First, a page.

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The Deseret News' top managers and The Salt Lake Tribune's corporate owners are asking a federal judge to reject claims that a new business arrangement between Utah's two largest newspapers violates the law and should be undone.

U.S. District Judge Clark Waddoups has scheduled a July 21 hearing on the lawsuit, filed last month by a nonprofit group called Citizens for Two Voices (also known as the Utah Newspaper Project).

The group of former Tribune employees and readers in the community alleges that changes to a long-standing profit-sharing partnership between the dailies have gravely weakened The Tribune's finances and jeopardize its survival. They've sued the Deseret News Publishing Co., which runs the News on behalf of the Utah-based Church of Jesus Christ of Latter-day Saints, and Kearns-Tribune, the company through which New York-based Digital First Media operates The Tribune.

The group is asking that amendments to the newspapers' joint-operating agreement (JOA) be halted, including provisions that gave the News control over the two dailies' joint operations and cut in half The Tribune's share of profits, generated jointly from print advertising and circulation.

Two separate investigations into the JOA changes, by the U.S. Justice Department and Utah attorney general's office, also are underway.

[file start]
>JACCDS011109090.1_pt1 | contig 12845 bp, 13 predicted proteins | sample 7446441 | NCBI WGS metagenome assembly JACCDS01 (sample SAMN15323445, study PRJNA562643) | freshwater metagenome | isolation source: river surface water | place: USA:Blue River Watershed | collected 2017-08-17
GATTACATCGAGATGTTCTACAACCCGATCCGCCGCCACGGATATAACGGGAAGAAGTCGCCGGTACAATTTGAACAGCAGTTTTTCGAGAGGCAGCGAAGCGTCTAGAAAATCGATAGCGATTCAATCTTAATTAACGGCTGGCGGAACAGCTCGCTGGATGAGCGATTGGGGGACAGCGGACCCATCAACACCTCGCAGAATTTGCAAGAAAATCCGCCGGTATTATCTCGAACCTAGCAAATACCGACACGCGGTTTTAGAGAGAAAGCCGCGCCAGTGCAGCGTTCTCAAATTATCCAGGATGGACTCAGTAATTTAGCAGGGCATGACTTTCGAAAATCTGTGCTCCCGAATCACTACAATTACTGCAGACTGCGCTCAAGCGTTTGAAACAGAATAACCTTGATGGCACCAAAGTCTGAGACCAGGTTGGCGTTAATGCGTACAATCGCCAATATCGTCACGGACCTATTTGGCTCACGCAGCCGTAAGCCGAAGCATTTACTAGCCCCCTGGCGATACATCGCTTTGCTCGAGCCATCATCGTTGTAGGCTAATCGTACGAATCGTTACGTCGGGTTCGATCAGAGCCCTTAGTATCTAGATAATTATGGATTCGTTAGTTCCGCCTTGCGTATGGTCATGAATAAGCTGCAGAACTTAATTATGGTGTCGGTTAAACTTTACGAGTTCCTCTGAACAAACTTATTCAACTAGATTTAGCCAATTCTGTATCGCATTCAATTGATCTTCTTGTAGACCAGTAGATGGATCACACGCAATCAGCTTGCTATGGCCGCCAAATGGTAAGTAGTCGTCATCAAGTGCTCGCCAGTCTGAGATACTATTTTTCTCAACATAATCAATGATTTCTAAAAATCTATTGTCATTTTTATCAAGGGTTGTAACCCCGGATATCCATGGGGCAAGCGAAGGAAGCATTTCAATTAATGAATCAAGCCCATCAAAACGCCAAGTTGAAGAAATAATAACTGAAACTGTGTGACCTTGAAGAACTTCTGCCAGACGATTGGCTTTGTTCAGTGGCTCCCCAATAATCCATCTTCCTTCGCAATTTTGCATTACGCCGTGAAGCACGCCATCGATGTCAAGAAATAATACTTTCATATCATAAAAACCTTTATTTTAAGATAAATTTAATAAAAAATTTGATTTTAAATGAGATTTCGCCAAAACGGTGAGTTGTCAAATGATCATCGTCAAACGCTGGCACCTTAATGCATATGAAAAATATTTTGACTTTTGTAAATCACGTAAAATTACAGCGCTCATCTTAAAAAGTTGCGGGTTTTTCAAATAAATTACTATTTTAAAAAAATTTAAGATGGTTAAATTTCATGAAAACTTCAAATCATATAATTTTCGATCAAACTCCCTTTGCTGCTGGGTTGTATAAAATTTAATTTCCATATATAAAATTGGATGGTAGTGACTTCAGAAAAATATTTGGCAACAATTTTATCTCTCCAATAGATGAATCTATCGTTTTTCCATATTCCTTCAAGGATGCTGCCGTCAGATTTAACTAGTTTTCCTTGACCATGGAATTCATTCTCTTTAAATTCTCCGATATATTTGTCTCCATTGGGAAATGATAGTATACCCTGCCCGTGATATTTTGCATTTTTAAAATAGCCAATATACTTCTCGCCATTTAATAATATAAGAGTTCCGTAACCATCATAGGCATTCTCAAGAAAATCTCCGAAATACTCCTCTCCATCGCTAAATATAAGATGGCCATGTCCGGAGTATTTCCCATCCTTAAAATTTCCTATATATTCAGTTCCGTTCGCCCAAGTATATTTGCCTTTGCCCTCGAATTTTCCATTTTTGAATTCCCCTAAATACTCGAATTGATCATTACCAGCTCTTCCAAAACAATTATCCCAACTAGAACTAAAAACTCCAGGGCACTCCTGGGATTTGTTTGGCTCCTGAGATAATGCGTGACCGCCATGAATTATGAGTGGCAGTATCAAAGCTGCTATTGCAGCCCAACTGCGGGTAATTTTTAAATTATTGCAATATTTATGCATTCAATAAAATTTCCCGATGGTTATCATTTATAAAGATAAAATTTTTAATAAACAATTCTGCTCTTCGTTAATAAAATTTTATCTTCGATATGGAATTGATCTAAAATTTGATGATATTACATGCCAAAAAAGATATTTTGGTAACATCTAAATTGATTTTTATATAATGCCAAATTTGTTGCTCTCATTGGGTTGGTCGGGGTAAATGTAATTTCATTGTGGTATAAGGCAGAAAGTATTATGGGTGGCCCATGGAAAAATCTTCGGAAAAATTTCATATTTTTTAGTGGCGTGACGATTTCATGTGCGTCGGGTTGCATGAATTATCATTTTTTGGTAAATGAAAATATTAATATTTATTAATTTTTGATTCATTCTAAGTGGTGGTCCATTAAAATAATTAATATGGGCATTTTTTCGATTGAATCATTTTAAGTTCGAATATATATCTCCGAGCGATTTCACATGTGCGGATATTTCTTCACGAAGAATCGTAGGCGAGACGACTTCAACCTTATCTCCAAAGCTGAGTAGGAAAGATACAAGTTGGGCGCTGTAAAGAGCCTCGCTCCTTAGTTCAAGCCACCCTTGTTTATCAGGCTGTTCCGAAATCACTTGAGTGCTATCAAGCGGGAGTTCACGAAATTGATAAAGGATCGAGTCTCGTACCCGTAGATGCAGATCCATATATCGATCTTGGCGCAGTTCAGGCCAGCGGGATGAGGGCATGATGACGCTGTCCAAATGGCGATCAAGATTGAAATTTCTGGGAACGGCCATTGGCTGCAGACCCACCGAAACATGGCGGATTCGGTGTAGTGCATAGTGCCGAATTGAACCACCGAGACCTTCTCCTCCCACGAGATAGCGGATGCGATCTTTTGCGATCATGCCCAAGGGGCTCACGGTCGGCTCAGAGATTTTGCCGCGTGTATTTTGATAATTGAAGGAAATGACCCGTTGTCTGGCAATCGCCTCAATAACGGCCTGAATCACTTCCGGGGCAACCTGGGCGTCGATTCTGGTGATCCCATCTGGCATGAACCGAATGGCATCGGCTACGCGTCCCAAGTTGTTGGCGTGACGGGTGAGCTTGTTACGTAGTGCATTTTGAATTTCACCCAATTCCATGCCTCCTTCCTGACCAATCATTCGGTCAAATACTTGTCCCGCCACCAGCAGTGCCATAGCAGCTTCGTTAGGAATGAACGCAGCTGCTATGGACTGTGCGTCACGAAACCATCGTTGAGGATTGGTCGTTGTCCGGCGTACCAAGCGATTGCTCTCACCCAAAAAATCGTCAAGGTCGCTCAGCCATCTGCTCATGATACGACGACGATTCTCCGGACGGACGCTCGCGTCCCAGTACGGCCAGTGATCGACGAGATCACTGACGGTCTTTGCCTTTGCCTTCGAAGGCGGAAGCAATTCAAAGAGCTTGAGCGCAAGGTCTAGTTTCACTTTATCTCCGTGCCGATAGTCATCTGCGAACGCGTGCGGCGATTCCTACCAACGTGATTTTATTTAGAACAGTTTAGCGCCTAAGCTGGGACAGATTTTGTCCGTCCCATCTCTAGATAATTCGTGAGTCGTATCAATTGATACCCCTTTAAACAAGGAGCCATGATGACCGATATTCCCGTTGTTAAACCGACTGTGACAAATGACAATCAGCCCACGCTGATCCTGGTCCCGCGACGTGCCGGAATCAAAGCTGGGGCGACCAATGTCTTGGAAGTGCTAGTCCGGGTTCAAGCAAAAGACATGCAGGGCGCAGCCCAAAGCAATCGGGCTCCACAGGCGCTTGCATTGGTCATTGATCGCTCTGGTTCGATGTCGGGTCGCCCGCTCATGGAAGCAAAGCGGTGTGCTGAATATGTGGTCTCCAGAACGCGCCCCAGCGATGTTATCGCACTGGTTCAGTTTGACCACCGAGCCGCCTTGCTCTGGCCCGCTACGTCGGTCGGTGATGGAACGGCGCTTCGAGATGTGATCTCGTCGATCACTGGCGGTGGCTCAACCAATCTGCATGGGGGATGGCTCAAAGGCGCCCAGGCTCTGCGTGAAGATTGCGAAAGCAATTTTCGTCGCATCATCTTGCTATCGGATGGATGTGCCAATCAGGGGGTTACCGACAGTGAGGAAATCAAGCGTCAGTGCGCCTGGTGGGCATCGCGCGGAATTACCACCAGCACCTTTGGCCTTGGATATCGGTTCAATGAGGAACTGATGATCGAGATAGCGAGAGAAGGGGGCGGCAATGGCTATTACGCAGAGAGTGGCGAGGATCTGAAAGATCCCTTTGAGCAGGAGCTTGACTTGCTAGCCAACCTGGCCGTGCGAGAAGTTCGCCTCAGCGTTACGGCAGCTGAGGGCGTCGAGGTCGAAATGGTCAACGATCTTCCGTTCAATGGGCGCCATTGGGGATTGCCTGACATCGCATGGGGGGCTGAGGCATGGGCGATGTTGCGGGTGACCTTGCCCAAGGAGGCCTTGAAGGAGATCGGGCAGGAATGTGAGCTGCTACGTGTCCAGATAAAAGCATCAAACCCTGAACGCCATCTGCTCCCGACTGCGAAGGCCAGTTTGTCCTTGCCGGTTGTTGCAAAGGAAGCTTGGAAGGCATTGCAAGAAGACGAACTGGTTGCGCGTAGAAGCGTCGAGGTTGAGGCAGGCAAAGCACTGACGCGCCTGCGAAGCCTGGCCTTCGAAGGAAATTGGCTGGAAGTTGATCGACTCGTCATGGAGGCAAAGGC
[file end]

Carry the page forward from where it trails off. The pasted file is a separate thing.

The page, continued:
In a counter-motion filed late Monday, managers at the News and Digital First Media, which runs The Tribune on behalf of New York hedge fund Alden Global Capital, maintain that the JOA revisions last fall were part of a business strategy to help accelerate The Tribune's conversion to the digital era. Undoing those changes, they assert, threatens The Tribune's future.

The lawsuit, they contend, "is an assault on the right of a business owner to decide what makes the most sense for its business."

The News and Digital First also argue they have a legal right under the Newspaper Preservation Act to alter their dealings however they see fit, short of adding another newspaper to their partnership, without outside interference.

They argue that the Utah Newspaper Project lacks proper legal standing to pursue the case, primarily because its members haven't shown how they are injured by the JOA changes, beyond "hypothetical" and "conjectural" allegations of how they or others in Utah might suffer from losing The Tribune's editorial voice if the paper shut down.

But the group offers no proof, they contend, "that there are any plans to close down The Tribune or that it is likely to cease publishing at any time in the foreseeable future."

Claims that the new JOA is ultimately intended to put The Tribune out of business are baseless, they have contended, saying there are no plans to shut down the paper — "not this week, this month, this year, or ever."